Magazine article Diverse Issues in Higher Education

The Debt Threat on Our College Campuses

Magazine article Diverse Issues in Higher Education

The Debt Threat on Our College Campuses

Article excerpt

College financing options have not kept pace with college complexity and cost increases--except in the case of student loans. The risk of a daunting debt overhang upon graduation is an educational deterrent for almost all college students, but becomes especially so in the case of students from low-income families. Since low-income students make up much of the core constituency at historically Black institutions, their educational options, or lack thereof, have direct implications for entire regions.

For example, upon graduation, many of these students become members of the managerial and leadership pipeline for local, regional and national companies. Among other things, their employment choices may be influenced by residual pressures from the way they managed their education costs.

More financially well-endowed institutions are approaching the problem by easing the cost burden on low-income students. For example, UNC-Chapel Hill was among the earliest institutions to promise that their low-income students would graduate without any college debt. Stanford University has determined that "... parents of financial aid applicants whose total annual income is less than $45,000 will not be expected to pay for their children's educational costs."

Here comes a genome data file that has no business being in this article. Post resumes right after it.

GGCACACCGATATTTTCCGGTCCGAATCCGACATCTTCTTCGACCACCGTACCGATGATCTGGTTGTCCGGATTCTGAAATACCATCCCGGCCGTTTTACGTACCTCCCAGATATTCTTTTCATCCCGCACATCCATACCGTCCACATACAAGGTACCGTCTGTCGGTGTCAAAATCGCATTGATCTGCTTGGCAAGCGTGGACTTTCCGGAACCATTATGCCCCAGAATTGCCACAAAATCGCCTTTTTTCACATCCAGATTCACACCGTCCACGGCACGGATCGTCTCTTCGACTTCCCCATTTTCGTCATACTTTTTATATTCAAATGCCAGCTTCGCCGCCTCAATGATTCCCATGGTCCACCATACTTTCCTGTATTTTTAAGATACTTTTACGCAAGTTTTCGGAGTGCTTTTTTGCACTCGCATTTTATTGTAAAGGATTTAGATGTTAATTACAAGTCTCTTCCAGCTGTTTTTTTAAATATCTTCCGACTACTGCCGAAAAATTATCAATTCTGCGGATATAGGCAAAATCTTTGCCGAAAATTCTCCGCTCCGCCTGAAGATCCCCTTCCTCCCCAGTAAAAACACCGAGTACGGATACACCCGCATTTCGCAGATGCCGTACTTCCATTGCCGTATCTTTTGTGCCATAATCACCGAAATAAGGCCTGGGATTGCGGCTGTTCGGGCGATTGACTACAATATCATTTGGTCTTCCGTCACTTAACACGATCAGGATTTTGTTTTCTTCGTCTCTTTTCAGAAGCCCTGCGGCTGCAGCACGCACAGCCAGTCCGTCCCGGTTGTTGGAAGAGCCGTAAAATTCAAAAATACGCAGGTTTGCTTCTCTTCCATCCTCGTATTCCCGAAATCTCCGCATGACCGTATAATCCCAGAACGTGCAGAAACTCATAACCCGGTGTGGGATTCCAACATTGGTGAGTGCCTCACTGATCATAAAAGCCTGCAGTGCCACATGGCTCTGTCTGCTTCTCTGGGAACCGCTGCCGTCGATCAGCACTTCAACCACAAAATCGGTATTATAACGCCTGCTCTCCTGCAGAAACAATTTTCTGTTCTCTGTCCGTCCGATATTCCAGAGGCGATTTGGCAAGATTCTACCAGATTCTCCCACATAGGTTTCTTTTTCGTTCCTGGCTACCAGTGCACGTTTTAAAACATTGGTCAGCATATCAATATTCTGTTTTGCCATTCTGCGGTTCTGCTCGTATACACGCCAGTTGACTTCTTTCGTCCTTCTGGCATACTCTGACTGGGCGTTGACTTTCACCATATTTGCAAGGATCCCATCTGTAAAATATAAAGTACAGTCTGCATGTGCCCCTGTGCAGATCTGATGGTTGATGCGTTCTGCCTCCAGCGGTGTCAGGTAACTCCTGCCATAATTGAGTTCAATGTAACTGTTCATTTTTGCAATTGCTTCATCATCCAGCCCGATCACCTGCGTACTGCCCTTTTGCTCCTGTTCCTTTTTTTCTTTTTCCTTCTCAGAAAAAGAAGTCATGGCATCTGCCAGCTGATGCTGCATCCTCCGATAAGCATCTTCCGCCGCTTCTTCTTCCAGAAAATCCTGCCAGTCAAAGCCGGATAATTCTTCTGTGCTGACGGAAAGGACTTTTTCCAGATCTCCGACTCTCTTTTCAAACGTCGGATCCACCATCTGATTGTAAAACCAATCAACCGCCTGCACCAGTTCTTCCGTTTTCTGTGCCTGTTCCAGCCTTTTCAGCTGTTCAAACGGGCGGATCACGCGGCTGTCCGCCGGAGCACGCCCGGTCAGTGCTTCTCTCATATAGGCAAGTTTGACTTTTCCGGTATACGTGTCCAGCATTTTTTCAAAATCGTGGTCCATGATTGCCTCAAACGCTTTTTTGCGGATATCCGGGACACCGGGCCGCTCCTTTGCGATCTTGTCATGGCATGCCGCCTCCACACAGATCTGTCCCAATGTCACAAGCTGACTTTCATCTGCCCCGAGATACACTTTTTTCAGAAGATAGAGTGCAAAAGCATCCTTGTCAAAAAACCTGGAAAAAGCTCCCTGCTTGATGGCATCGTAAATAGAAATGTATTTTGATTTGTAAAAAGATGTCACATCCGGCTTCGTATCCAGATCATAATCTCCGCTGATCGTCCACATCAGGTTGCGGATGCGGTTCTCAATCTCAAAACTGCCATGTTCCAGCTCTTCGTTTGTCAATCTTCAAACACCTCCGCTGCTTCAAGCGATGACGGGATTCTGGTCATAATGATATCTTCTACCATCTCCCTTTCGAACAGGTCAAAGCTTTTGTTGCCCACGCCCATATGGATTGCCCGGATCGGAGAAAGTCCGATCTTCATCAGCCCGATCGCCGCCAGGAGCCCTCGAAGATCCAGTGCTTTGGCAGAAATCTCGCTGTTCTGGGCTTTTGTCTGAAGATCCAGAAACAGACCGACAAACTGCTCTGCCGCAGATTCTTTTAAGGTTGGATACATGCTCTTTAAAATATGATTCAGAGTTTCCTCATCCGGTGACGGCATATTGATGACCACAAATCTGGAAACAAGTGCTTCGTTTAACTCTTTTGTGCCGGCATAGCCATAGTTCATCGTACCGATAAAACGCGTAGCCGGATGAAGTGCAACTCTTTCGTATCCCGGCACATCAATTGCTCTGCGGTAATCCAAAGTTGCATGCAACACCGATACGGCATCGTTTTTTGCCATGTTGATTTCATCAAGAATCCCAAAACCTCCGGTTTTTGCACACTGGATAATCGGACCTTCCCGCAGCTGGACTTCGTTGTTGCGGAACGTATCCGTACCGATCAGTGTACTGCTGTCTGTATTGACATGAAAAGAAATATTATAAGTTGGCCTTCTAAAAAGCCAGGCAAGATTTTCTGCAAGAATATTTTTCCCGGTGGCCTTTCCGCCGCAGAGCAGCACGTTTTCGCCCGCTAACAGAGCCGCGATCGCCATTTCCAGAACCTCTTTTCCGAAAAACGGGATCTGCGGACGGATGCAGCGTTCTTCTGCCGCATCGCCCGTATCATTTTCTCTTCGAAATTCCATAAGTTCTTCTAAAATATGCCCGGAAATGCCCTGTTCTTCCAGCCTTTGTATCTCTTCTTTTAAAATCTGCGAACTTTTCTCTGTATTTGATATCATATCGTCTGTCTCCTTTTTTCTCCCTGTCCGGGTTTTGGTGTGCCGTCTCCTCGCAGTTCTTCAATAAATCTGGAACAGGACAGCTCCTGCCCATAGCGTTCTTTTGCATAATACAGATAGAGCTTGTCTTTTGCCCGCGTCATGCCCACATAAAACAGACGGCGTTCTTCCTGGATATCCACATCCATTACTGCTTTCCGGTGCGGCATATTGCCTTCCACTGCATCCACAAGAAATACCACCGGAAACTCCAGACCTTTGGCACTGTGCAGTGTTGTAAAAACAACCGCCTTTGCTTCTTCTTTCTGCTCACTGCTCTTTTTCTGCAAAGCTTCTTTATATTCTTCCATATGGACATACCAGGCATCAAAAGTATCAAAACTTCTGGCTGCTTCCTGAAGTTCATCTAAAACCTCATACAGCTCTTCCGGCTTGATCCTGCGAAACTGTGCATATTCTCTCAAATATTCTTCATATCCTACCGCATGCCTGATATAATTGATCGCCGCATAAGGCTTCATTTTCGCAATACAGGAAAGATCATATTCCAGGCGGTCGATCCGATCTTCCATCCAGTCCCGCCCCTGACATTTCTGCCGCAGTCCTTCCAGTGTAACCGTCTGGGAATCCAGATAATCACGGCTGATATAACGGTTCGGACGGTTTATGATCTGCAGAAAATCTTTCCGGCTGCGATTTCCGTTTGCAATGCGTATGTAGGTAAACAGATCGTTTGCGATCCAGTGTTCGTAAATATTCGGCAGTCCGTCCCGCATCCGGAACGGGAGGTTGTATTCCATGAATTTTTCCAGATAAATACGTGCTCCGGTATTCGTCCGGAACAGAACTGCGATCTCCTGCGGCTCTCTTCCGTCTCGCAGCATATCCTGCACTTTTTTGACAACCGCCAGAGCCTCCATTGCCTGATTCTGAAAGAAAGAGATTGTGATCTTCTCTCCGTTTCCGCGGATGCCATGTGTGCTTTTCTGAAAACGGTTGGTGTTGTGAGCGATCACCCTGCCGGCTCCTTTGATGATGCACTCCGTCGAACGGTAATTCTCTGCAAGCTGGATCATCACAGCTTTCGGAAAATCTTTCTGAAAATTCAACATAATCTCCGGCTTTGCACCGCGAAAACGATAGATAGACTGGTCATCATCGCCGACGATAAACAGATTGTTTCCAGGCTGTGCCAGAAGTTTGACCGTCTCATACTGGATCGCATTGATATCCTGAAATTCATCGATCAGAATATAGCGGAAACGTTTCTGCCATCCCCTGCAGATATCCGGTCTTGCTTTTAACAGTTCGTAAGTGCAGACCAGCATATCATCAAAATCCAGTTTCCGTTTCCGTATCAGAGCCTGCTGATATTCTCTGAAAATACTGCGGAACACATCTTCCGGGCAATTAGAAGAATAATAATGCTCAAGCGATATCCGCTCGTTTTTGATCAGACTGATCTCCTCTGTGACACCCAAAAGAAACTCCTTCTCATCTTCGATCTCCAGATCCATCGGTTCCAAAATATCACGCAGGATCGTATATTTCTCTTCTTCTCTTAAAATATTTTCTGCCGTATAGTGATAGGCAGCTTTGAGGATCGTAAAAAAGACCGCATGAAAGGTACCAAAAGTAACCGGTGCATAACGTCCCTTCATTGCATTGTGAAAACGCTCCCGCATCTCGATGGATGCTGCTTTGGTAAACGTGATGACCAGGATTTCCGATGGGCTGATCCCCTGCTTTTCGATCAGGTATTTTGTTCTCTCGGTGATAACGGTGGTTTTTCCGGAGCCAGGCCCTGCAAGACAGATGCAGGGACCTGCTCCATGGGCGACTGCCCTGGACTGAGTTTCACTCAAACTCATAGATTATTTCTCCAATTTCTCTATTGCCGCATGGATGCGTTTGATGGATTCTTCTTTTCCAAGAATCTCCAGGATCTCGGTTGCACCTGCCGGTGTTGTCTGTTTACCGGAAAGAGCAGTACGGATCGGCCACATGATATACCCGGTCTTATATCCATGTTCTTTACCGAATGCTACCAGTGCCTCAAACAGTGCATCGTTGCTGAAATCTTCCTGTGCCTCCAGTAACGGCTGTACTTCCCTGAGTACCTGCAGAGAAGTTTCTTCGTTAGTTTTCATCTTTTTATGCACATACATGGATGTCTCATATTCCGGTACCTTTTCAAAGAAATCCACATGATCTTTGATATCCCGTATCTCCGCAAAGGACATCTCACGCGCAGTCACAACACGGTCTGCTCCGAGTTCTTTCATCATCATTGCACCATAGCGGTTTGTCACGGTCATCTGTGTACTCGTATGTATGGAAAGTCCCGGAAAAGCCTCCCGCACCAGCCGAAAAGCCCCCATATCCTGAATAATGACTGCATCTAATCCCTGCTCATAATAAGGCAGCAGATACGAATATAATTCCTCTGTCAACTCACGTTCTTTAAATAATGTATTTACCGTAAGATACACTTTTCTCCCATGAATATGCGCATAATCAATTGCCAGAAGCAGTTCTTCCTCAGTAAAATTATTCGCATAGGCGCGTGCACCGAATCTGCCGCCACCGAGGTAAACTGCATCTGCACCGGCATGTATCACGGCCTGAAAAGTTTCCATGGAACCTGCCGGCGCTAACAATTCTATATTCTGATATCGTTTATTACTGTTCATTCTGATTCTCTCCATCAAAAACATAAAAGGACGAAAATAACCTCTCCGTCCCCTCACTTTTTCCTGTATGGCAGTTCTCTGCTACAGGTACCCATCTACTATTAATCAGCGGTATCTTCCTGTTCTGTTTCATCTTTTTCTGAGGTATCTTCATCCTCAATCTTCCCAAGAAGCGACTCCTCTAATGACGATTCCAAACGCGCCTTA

It is telling that the model both of these institutions subscribe to implies that low-income students and their parents cannot handle the college debt problem on their own. With proportionately few of these students, the elite, well-endowed institutions can easily accommodate the no-debt model. However, alternatives are needed at "endowment challenged" institutions, which generally have large proportions or numbers of low-income students.

At present, low-income students and their parents cope as best they can at lesser endowed colleges and universities. Too often, these students are qualified primarily to work at minimum wage jobs, which they do before and during college. But the federal minimum wage has been long stagnant. In order to make ends meet, these students often work hours that we know are incompatible with academic success.

The elite institutions have sounded the alarm. They have acted on the conviction that appropriate college financing solutions are beyond the capacity of their low-income students. …

Search by... Author
Show... All Results Primary Sources Peer-reviewed


An unknown error has occurred. Please click the button below to reload the page. If the problem persists, please try again in a little while.